by Joe Nadglowski, OAC President and CEO
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The obesity epidemic in the United States has been headline news throughout the past several months. First, it was First Lady Michelle Obama’s “Let’s Move” campaign focusing on childhood obesity and more recently the “F as in Fat” report by the Trust for America’s Health (TFAH) highlighting the continued growth of obesity rates in many states.
The proposed solutions in both of these efforts are that we need more obesity prevention initiatives in the U.S. In fact, there is no mention of treatment or weight-loss in the First Lady’s efforts and only minor references in the TFAH report.
So my question is: Can prevention alone solve the obesity epidemic?
In my opinion, the answer is clearly no. Why?
- Prevention and treatment are not the same thing. Think about obesity as any other chronic condition. Once you are diagnosed with heart disease or cancer, your care adds a new set of tools that are specific to treatment. Do prevention efforts stop? No, of course not, you are still likely encouraged to quit smoking to help your heart and use sunscreen to protect your skin. But, that is not the sole solution, other treatments are offered. With obesity, this is often not the case.
- We are simply running out of people to whom we can prevent obesity. More than 2/3 of Americans are already have excess weight or obesity. If we really want to solve the obesity epidemic, don’t we need to encourage improved health through weight-loss not just preventing future additional weight gain?
- Despite its difficulty, obesity does get better when you treat it. Individuals affected by obesity do get healthier after receiving treatment. Modest weight-loss can, and often does, make a significant health difference. A greater focus on treatment would hopefully encourage more people to seek assistance and encourage scientists/physicians and others to develop new and more effective treatments.
Prevention and Treatment Go Hand-in-Hand
Does this mean we should scale back prevention efforts to encourage more treatment? No, not at all. Clearly, prevention and treatment go hand-in-hand when it comes to addressing obesity. The often life-long struggle with weight requires both. You may seek treatment, successfully lose weight and now need access to preventative efforts to maintain your successful weight-loss. Without both, the chance for long-term success is limited.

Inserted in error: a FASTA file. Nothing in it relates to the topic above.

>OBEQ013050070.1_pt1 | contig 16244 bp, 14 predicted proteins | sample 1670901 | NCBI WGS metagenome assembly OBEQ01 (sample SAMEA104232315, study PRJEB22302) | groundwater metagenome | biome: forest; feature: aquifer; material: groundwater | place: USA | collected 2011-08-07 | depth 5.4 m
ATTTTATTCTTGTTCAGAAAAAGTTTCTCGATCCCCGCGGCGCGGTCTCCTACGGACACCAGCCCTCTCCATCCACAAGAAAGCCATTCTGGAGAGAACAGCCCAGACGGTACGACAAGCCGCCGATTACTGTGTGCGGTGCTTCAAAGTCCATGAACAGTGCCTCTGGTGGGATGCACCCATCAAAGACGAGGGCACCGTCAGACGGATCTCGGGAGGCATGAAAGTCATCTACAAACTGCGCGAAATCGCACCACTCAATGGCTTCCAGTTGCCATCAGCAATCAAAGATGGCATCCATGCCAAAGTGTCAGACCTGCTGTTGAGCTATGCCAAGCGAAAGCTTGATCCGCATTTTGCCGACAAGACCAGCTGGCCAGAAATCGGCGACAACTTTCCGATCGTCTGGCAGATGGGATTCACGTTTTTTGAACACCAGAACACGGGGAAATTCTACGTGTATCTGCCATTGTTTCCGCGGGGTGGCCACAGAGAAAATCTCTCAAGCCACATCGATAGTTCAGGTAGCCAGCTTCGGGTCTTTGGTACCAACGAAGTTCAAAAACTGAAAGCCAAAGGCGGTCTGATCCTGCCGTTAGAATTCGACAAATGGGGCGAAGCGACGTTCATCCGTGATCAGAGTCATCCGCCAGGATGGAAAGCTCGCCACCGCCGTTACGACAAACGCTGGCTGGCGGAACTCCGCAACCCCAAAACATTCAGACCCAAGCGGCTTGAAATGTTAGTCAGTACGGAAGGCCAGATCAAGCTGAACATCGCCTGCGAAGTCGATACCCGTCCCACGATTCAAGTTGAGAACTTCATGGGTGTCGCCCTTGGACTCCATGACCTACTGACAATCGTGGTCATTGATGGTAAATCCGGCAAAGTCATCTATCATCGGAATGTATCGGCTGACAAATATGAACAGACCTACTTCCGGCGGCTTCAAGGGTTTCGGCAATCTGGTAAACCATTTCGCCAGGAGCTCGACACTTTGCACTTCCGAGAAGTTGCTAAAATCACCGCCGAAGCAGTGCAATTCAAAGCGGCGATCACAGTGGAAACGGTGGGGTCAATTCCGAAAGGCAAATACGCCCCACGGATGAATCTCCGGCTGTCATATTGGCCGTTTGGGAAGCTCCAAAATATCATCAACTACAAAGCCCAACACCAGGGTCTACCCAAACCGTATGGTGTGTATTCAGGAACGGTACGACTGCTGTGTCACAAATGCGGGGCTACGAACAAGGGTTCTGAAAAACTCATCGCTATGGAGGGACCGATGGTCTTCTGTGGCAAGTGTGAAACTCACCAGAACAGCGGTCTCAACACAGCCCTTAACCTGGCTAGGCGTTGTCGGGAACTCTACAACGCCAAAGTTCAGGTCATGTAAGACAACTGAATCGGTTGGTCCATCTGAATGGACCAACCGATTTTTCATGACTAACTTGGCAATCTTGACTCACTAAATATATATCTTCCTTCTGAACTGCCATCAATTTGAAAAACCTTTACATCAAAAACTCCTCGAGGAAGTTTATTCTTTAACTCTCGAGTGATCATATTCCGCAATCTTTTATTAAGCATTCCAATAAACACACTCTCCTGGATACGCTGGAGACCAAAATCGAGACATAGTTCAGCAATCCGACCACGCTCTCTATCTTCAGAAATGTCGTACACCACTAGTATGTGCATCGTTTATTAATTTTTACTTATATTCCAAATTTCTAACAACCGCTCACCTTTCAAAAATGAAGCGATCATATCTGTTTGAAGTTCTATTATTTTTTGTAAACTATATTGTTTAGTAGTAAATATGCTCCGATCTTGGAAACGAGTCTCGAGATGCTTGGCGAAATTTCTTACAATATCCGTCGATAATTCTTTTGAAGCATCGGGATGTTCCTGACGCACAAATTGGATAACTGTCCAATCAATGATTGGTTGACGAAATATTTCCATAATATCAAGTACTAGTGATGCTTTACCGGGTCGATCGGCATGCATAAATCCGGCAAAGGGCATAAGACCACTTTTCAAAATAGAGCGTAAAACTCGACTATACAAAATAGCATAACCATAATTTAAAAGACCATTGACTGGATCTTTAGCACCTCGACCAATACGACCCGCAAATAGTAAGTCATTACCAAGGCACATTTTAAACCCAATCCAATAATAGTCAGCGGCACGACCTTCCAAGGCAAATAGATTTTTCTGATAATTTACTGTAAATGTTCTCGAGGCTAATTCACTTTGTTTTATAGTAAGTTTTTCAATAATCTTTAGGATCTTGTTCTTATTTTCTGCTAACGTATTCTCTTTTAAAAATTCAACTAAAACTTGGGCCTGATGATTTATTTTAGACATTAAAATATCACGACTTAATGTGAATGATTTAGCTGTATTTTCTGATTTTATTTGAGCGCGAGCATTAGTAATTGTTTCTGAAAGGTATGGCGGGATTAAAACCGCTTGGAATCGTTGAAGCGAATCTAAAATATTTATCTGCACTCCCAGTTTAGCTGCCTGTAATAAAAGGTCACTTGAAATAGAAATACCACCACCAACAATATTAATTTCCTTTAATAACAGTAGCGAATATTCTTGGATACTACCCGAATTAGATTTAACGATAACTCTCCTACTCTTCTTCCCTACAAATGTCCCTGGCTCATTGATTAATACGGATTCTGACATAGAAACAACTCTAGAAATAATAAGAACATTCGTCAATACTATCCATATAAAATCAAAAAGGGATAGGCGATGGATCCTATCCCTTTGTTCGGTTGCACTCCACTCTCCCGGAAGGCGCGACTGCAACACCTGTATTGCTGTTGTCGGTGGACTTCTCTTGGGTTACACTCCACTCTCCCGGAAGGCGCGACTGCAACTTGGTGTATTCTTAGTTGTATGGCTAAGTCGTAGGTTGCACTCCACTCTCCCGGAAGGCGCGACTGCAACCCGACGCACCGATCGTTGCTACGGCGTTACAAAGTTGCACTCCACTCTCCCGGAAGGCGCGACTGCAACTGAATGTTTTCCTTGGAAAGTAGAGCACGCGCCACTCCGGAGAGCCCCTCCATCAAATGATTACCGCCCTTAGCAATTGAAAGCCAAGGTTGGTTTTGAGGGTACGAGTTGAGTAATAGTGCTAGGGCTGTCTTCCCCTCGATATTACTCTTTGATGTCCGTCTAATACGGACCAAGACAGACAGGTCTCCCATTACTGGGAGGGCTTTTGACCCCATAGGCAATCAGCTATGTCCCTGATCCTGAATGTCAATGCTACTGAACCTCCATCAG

The Real Problem: Weight Bias
So why isn’t treatment receiving the attention it deserves? I previously stated obesity is difficult to treat, but my fear is the real reason lies in weight bias. Weight bias enables people to ignore the disease of obesity and the need for treatment. Too many blame the individual affected by excess weight solely for their struggles. They ignore the significant scientific evidence showing that obesity is a complex issue involving social, environmental, genetic and behavioral issues.
Moving forward, we need more individuals advocating on behalf of treatment, not at the expense of prevention, but as a supporting factor to it. I advocate for this type of balance everyday and encourage you to do the same. The First Lady has stepped forward as a tremendous advocate for prevention, but we now need a public official brave enough to advocate for treatment with the same passion. Help us find that person by writing your elected officials and encouraging them to take the lead. If you’re not sure how to write your legislators, I encourage you to visit the OAC’s Legislative Action Center on our Web site at www.obesityaction.org for helpful tips.
Prevention is important, but in the absence of intervention (or treatment), we are dooming ourselves to failure in addressing the obesity epidemic. For either prevention or treatment to be successful, you need the other. Why? Well, simply think about it.
If you feel differently or have an alternate view on the topic of “Prevention Versus Treatment,” feel free to share your thoughts by writing the OAC at [email protected].
About the Author:
Joe Nadglowski is President and CEO of the OAC. A frequent speaker and author, Mr. Nadglowski has more than 16 years of experience working in patient advocacy and education and is a graduate of the University of Florida. Joe is also the Executive Director of the ASMBS Foundation, through a partnership between the OAC and the Foundation. Through this partnership, the OAC and ASMBS Foundation aim to increase awareness and education on obesity and its treatments through the annual “Walk from Obesity.”
NOTE: Opinions expressed by the authors are their own and do not necessarily reflect those of the OAC.